Psychedelic Beatles portrait stars in record-breaking $7.5m Richard Avedon sale
Christie's sale of photographer Avedon's Paris works saw 65 of his iconic images go under the hammer
As the Beatles sang, money can't buy you love. But what it can get you is a unique piece of their memorabilia and on Saturday (November 20) in Paris one collector paid $609,547 for Richard Avedon's 1967 Beatles portfolio, smashing its original estimate of $300,000 - $500,000.
The set of four psychedelic portraits, one of only 9 portfolios ever printed, was just one lot amongst 67 in the auction of Avedon's work.
It was the largest collection of his photographs ever sold, and the uniqueness of the sale was matched by its popularity with the auction achieving a total of $7.5m, (far beyond the pre-sale estimate of $6m).
All 65 lots were sold at 100% or more of their value, and the sale set a new record for a photography auction in France. The money raised by the sale will go to create an endowment for the Avedon Foundation with which to support various charities and artistic endeavours.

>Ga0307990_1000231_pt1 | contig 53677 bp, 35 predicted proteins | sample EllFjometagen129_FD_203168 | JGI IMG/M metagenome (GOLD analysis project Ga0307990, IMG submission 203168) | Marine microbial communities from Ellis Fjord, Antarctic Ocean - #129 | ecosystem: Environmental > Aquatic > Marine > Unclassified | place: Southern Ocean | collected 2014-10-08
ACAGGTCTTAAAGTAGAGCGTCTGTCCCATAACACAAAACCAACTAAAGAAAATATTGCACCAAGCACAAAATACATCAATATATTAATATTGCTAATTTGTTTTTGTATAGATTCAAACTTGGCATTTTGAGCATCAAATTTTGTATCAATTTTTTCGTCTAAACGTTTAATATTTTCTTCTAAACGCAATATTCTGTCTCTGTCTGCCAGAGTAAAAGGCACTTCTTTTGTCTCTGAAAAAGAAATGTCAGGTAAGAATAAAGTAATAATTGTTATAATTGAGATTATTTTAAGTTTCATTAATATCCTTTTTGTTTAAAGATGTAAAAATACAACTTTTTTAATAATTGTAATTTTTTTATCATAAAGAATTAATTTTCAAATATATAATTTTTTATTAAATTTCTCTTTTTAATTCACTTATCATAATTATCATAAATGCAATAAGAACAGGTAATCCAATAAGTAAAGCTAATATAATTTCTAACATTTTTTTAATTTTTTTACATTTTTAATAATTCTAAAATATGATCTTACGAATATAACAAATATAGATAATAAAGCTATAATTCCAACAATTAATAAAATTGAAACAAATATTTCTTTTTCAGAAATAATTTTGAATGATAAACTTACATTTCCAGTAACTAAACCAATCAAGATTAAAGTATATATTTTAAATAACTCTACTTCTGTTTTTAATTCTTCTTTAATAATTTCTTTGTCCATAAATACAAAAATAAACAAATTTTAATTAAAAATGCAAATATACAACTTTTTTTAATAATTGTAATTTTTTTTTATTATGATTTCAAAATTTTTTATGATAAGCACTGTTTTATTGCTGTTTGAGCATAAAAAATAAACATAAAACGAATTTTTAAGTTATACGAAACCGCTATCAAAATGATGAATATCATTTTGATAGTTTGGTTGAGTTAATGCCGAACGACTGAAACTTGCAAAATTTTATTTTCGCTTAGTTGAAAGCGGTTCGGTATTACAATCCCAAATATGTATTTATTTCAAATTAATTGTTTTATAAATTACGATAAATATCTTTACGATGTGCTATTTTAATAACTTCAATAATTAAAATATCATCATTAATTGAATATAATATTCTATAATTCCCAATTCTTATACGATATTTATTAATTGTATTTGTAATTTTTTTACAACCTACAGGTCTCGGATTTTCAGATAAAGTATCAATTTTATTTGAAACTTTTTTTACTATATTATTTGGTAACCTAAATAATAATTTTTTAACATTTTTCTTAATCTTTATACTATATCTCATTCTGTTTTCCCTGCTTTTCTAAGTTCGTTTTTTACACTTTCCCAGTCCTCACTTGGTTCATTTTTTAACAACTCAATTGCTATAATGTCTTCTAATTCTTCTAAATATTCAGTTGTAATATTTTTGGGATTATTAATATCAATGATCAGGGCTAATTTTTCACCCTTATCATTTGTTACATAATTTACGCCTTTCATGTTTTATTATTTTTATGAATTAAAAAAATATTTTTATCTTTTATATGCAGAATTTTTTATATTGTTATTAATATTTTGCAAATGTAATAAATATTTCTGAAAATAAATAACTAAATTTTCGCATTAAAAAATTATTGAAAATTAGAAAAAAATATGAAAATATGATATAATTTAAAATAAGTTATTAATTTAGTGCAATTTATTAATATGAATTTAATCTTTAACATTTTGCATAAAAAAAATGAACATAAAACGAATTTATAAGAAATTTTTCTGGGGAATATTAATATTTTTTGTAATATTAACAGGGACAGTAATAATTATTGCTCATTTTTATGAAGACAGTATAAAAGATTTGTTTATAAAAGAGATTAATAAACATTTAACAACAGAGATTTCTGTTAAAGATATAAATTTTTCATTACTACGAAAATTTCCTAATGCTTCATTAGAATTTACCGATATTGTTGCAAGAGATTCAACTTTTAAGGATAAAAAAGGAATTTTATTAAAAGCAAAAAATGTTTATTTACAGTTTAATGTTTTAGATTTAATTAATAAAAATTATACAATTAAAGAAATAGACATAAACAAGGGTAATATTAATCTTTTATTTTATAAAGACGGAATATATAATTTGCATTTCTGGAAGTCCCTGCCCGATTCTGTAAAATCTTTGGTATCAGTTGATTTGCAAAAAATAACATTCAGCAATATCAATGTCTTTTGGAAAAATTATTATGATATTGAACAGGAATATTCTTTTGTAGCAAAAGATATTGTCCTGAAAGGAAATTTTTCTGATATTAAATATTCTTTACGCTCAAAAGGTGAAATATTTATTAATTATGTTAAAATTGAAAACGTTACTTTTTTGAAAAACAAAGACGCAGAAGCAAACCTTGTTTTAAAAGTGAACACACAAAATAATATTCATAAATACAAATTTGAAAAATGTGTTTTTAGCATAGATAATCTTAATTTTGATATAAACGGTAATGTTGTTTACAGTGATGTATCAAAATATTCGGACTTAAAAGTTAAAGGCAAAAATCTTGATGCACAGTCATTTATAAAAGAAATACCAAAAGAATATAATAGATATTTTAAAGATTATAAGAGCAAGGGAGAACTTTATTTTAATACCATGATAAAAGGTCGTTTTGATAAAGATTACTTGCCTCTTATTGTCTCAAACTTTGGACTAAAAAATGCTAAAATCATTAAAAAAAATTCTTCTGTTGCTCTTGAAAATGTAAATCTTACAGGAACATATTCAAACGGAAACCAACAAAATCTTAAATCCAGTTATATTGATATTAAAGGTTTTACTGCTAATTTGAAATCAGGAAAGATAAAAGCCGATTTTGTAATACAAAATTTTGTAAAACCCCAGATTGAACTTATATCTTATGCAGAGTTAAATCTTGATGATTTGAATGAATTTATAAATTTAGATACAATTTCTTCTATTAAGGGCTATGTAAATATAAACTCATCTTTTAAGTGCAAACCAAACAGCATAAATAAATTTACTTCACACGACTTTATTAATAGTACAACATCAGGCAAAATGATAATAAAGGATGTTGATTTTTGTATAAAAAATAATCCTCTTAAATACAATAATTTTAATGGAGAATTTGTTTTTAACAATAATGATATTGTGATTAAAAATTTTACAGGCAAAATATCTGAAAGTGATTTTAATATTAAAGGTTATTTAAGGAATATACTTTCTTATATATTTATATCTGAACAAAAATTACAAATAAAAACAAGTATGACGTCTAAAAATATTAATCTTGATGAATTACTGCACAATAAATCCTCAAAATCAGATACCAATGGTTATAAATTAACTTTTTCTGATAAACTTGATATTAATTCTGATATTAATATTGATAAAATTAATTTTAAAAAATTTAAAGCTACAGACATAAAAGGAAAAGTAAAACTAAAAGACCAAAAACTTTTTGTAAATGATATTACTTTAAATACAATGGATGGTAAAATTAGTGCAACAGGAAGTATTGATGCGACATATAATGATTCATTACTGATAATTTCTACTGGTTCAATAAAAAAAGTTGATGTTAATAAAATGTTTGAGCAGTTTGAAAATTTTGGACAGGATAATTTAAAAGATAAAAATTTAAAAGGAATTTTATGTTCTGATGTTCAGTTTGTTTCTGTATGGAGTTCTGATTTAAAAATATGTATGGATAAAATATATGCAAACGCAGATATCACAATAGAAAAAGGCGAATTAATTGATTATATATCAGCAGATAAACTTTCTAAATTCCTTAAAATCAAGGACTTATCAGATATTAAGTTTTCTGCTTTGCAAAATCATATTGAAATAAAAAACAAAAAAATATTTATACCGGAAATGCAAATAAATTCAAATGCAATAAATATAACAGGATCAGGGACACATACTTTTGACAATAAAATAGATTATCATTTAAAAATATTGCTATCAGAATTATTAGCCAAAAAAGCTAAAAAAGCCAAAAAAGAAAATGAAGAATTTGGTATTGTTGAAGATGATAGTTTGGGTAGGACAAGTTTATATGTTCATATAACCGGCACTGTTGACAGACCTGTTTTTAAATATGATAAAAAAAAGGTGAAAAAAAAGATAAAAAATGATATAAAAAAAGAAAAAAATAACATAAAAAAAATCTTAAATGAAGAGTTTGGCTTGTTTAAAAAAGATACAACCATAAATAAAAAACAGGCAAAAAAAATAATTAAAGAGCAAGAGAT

As expected, the sale's top-earner was the spectacular exhibition-sized print of Avedon's famous 1955 photograph 'Dovima with Elephants'. The print had an estimated price of $500,000 - $700,000 but fierce bidding saw it eventually sold for an astounding $1.15m, a new World Record price for his work.
Second place went to the Beatles portraits (breaking the previous record price for the portfolio of $464,000), with the portrait 'Andy Warhol and members of The Factory, New York, October 9, 1969' coming third with a price of $412,301.
Other notable sales included a revealing portrait of supermodel Stephanie Seymour which reached $362,989, and a set of political portraits commissioned by Rolling Stone magazine in 1976 entitled 'The Family' that sold for $280,803.
The highly desirable 1957 portrait of Marilyn Monroe (as featured last week) also broke its estimated price of $109,000 - $164,000, selling for an impressive $231,491. This was hardly surprising however, considering the currently booming market for Monroe memorabilia.
As the auction drew to a close, one thing was sure; Richard Avedon's legacy as a true giant of the photography world will continue long into the future, and his admirers will continue to pay handsomely for his work.
It seems certain that his photographs will continue to break records whenever they come up for auction, and for investors that should prove that the world of photography is worth taking a closer look at.
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